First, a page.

As has been the case in previous instances, the Teva order (dated 10 February 2016) is robust when it comes to analysing the prima facie case of patent validity and infringement, citing Merck v. Glenmark in support of the former, and returning a preliminary finding of fact on the latter. With respect to irreparable harm and the balance of convenience, however, Justice Sanghi’s order leaves much to be desired. The order simply ignores these factors, jumping directly from a prima facie case to the grant of an injunction. We have no way of knowing whether this omission means that irreparable harm and the balance of convenience were never argued before the judge, or if the judge (having been orally satisfied of the existence of these factors) elected not to record his findings on these points. In either case, this represents a grave omission, one that cannot find justification merely because it is merely reflective of a larger trend in which ex parte injunction orders are issued without adequate reasoning.

The first round of the Teva litigation is exemplary of yet another problematic trend in Indian patent litigation: the suit is titled Merck Sharp & Dohme Corp. & Anr. v. Mr. Sunil Sharma & Ors. Mr. Sunil Sharma, from a cursory search, appears to be a General Manager and Company Secretary for Teva API India Ltd. The non-impleadment of the company as the first defendant is consistent with earlier cases, and appears to be a strategy aimed at making it harder for the defendant to keep track of litigation and enter appearance in court before notice is served on them.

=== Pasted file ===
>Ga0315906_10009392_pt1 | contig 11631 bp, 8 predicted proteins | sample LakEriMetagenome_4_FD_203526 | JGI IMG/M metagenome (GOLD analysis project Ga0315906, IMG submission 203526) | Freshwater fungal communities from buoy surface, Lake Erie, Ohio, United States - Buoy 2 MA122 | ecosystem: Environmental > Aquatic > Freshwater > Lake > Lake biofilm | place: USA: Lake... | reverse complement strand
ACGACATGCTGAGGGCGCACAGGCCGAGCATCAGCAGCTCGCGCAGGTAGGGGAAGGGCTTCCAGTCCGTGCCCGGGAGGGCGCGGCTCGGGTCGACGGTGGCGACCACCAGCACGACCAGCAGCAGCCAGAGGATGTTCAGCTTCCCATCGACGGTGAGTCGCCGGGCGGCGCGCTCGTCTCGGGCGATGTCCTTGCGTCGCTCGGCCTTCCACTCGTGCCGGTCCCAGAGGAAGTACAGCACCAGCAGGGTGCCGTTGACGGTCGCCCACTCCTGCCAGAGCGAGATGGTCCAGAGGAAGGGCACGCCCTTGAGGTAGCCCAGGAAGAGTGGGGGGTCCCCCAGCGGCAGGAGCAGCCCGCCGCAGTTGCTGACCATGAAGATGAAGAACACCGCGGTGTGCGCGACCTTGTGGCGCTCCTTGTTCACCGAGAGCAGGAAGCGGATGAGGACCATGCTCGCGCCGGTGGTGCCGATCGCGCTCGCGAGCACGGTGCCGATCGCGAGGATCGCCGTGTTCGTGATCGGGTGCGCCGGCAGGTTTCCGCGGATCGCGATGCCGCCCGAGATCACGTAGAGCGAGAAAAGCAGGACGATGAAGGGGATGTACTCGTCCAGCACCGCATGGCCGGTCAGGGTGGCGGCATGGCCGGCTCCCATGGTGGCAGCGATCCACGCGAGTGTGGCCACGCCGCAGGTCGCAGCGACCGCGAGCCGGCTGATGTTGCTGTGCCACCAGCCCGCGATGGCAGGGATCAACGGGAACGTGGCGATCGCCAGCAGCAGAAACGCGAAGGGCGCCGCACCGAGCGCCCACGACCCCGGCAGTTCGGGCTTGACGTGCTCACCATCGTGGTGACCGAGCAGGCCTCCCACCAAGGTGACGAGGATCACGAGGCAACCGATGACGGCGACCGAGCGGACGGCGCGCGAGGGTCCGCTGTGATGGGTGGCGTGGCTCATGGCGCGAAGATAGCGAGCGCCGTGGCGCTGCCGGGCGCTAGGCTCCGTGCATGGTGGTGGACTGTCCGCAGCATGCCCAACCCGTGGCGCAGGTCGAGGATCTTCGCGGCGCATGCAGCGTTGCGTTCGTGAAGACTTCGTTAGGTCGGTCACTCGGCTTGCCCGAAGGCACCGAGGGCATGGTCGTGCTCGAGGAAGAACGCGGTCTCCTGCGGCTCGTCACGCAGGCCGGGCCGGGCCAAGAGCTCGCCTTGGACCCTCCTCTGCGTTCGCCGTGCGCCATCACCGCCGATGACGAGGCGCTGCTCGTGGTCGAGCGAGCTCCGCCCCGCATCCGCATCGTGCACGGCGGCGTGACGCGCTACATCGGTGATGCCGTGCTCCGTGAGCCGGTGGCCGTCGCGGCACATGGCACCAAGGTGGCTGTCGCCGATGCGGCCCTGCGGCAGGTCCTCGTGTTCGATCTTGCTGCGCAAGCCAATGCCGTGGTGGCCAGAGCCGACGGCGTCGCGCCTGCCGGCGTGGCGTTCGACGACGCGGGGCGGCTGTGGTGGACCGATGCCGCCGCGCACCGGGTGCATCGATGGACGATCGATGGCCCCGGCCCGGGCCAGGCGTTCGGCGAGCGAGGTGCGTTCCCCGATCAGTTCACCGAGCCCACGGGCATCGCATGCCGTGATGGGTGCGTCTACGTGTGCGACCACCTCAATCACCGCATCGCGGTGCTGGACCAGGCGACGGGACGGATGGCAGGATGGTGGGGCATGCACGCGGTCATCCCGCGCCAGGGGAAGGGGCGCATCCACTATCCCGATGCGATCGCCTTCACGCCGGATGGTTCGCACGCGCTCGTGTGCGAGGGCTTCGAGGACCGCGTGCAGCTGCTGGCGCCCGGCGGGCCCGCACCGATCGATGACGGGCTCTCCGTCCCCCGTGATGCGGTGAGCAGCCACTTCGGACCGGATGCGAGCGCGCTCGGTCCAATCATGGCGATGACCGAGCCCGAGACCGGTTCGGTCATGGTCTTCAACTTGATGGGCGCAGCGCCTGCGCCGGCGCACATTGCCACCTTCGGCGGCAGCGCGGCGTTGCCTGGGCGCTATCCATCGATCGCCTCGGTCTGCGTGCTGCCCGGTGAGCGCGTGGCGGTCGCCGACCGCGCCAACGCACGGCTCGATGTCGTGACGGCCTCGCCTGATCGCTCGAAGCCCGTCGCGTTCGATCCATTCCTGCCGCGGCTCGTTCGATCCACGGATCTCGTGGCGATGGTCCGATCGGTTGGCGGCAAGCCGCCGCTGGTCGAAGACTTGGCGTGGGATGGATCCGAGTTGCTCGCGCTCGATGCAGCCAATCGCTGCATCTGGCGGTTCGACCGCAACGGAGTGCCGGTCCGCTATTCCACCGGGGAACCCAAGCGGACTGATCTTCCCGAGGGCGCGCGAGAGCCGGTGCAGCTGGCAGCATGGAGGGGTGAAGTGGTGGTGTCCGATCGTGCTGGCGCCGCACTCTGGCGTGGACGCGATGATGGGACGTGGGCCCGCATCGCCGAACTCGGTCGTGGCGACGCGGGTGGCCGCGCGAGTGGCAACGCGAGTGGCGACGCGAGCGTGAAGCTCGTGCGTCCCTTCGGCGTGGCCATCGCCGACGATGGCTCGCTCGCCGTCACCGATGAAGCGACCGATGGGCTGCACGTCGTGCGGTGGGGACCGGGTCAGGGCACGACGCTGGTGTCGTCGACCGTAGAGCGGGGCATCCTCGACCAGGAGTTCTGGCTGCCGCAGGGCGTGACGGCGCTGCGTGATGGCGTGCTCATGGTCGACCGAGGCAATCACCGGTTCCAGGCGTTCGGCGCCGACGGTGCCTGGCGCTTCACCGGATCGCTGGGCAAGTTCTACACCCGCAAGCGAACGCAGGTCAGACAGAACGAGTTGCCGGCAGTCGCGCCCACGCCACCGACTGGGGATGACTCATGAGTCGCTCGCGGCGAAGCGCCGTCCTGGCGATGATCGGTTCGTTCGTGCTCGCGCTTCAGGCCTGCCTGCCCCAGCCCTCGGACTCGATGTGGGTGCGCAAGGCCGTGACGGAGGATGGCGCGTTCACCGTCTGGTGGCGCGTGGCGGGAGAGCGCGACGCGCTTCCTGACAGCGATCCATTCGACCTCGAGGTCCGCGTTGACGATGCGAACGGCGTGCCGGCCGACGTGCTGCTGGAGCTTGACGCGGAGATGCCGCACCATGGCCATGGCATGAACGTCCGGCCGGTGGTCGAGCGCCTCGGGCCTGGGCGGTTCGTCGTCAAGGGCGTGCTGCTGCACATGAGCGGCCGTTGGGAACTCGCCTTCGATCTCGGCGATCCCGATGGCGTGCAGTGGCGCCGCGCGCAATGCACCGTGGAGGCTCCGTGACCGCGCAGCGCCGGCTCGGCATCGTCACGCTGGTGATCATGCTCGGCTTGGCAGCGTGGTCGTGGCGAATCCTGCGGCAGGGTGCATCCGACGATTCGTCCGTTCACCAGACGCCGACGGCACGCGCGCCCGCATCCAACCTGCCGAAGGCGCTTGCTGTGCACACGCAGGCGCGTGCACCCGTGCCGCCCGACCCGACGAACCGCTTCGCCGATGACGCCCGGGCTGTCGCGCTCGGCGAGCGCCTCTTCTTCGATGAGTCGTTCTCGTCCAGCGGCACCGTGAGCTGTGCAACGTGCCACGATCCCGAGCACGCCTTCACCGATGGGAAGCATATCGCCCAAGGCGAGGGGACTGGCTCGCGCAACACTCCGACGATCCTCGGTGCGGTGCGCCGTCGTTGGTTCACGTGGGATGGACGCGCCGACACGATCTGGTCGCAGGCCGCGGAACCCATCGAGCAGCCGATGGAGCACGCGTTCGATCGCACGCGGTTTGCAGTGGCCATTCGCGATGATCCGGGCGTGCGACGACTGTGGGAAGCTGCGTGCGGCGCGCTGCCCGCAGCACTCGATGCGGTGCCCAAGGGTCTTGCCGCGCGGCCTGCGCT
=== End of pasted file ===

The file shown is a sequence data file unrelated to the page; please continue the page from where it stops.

Teva filed IA 3675/2016 under Order 39 Rule 4 of the CPC (“the O39R4 IA”), seeking the vacation of the interim injunction. In the IA, Teva pleaded that it was protected by Section 107A of the Patents Act, since it was merely manufacturing the Sitagliptin API for regulatory approval around the world, and not exporting it commercially. On 18 March 2016 (about five weeks after the injunction issued), notice was issued to and accepted by Merck in the O39R4 IA, and the matter was listed on 7 April 2016. The order dated 7 April records that proceedings were adjourned to 8 July 2016 “at joint request”.

Teva then tried a new approach, filing a Review Application (RA 201/2016) against the original injunction order, but upon notice being issued, this, too was listed for 8 July 2016. It’s at this point that Teva filed its FAO. Teva appealed to the division bench against the single judge’s delayed listing of the O39R4 IA and its Review Application, coupled with his failure to decide the fate of the ex parte injunction within 30 days (as mandated by Order 39 Rule 3A).

While I think it’s excellent that Teva and its counsel have challenged what seems to be industry practice among innovators and their attorneys, Nandrajog and Gupta, JJ. did not view the appeal favourably, and declined to interfere with the single judge’s orders in the matter. Over the next post, I’ll take you through the division bench’s reasoning, and the possible implications of this order on pharma patent litigation in India.

Balaji Subramanian

Balaji is a third year student at NALSAR, Hyderabad. He is currently an editor of the Indian Journal of Intellectual Property Law. He is fascinated by technology law and IP law, and is an active member of NALSAR's Technology Law Forum. When he isn't doing law school things, he wanders the country looking for quizzes to participate in. He can be emailed at [email protected]